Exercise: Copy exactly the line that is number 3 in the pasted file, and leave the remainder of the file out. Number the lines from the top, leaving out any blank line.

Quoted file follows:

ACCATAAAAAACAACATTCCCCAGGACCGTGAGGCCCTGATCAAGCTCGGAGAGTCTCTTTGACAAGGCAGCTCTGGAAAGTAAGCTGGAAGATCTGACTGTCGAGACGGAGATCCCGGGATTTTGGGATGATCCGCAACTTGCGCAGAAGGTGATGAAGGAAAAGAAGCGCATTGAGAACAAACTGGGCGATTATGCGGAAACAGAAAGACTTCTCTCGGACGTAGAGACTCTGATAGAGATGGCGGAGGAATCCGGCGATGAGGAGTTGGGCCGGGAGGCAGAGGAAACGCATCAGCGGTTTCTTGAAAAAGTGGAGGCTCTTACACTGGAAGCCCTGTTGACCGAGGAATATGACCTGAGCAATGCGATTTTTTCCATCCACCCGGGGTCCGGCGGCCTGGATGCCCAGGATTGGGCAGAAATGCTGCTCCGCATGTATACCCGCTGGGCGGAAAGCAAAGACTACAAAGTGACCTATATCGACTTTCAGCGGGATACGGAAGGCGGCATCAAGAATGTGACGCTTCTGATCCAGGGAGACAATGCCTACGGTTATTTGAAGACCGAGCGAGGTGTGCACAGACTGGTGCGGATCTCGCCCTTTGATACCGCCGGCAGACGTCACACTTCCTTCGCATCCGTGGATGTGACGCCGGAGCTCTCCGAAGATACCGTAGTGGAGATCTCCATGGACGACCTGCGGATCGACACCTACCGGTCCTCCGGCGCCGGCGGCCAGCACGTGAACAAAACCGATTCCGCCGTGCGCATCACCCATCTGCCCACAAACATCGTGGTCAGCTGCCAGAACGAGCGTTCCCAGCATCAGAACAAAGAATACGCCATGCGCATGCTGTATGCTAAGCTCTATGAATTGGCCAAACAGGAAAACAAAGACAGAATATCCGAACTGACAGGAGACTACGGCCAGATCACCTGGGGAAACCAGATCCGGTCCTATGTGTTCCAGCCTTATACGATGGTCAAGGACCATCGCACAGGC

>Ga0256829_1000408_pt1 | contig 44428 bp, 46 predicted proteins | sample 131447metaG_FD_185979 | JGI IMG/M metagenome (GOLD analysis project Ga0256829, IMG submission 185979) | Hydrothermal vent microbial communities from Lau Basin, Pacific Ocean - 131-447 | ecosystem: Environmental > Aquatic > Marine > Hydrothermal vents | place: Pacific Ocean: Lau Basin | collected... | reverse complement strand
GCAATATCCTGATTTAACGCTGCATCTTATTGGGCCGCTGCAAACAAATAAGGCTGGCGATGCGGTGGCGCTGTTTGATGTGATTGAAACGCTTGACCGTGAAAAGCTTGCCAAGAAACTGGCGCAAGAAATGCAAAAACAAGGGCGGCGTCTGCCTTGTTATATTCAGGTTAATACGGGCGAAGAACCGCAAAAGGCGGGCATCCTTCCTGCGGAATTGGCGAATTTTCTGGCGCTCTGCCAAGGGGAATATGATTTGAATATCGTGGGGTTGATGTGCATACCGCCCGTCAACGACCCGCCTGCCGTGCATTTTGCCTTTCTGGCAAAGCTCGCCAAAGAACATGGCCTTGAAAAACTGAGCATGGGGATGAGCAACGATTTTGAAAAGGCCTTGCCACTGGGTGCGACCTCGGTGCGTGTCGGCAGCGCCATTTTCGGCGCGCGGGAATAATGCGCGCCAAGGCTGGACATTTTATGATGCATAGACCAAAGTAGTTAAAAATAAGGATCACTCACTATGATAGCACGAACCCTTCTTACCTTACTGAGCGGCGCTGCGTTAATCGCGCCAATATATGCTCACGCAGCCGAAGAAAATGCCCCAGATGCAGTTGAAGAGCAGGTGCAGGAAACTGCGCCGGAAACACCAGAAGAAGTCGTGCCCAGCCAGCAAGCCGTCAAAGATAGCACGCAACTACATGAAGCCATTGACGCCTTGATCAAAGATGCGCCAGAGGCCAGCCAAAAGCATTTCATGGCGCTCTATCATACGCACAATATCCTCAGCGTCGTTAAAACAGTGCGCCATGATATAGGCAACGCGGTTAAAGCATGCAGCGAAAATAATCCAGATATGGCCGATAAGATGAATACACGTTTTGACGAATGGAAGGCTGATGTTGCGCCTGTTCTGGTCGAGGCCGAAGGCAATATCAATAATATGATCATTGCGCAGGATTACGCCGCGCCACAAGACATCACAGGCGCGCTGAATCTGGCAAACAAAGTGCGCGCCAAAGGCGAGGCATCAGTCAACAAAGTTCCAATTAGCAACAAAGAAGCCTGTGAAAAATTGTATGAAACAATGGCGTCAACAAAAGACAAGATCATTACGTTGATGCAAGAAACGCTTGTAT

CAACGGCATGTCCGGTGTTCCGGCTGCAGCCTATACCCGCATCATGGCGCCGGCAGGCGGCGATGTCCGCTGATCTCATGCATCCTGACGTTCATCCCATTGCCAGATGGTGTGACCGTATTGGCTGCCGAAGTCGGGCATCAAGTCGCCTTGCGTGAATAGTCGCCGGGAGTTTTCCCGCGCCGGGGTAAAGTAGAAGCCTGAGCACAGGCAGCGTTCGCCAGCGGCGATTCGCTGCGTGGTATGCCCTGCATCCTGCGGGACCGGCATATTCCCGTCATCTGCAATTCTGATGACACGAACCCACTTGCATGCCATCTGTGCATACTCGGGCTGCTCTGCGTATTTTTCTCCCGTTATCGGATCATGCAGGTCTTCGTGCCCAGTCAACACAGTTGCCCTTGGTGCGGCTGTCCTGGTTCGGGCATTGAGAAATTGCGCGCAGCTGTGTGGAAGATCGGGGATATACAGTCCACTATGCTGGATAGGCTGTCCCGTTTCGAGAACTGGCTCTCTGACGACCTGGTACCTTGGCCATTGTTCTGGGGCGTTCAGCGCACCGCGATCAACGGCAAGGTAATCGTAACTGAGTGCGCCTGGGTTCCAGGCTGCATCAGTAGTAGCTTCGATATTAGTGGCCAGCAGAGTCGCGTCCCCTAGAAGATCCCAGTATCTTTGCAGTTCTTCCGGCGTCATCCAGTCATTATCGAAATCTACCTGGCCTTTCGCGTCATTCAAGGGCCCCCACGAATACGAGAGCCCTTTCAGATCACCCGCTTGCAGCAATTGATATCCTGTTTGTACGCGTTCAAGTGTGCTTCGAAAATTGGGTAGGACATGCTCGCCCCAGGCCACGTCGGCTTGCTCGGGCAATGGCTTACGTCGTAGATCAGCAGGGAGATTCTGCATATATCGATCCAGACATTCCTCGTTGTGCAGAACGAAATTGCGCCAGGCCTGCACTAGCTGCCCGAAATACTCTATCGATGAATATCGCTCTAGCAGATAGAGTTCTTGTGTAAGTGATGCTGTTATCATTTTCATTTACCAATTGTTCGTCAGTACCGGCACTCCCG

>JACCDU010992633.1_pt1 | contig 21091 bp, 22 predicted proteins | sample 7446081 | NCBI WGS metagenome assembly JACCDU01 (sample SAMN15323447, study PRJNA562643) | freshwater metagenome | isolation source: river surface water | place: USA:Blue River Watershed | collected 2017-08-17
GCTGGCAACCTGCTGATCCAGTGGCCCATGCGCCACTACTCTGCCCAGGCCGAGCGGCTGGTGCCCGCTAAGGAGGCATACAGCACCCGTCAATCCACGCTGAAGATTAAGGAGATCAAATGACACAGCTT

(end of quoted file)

GCAATATCCTGATTTAACGCTGCATCTTATTGGGCCGCTGCAAACAAATAAGGCTGGCGATGCGGTGGCGCTGTTTGATGTGATTGAAACGCTTGACCGTGAAAAGCTTGCCAAGAAACTGGCGCAAGAAATGCAAAAACAAGGGCGGCGTCTGCCTTGTTATATTCAGGTTAATACGGGCGAAGAACCGCAAAAGGCGGGCATCCTTCCTGCGGAATTGGCGAATTTTCTGGCGCTCTGCCAAGGGGAATATGATTTGAATATCGTGGGGTTGATGTGCATACCGCCCGTCAACGACCCGCCTGCCGTGCATTTTGCCTTTCTGGCAAAGCTCGCCAAAGAACATGGCCTTGAAAAACTGAGCATGGGGATGAGCAACGATTTTGAAAAGGCCTTGCCACTGGGTGCGACCTCGGTGCGTGTCGGCAGCGCCATTTTCGGCGCGCGGGAATAATGCGCGCCAAGGCTGGACATTTTATGATGCATAGACCAAAGTAGTTAAAAATAAGGATCACTCACTATGATAGCACGAACCCTTCTTACCTTACTGAGCGGCGCTGCGTTAATCGCGCCAATATATGCTCACGCAGCCGAAGAAAATGCCCCAGATGCAGTTGAAGAGCAGGTGCAGGAAACTGCGCCGGAAACACCAGAAGAAGTCGTGCCCAGCCAGCAAGCCGTCAAAGATAGCACGCAACTACATGAAGCCATTGACGCCTTGATCAAAGATGCGCCAGAGGCCAGCCAAAAGCATTTCATGGCGCTCTATCATACGCACAATATCCTCAGCGTCGTTAAAACAGTGCGCCATGATATAGGCAACGCGGTTAAAGCATGCAGCGAAAATAATCCAGATATGGCCGATAAGATGAATACACGTTTTGACGAATGGAAGGCTGATGTTGCGCCTGTTCTGGTCGAGGCCGAAGGCAATATCAATAATATGATCATTGCGCAGGATTACGCCGCGCCACAAGACATCACAGGCGCGCTGAATCTGGCAAACAAAGTGCGCGCCAAAGGCGAGGCATCAGTCAACAAAGTTCCAATTAGCAACAAAGAAGCCTGTGAAAAATTGTATGAAACAATGGCGTCAACAAAAGACAAGATCATTACGTTGATGCAAGAAACGCTTGTAT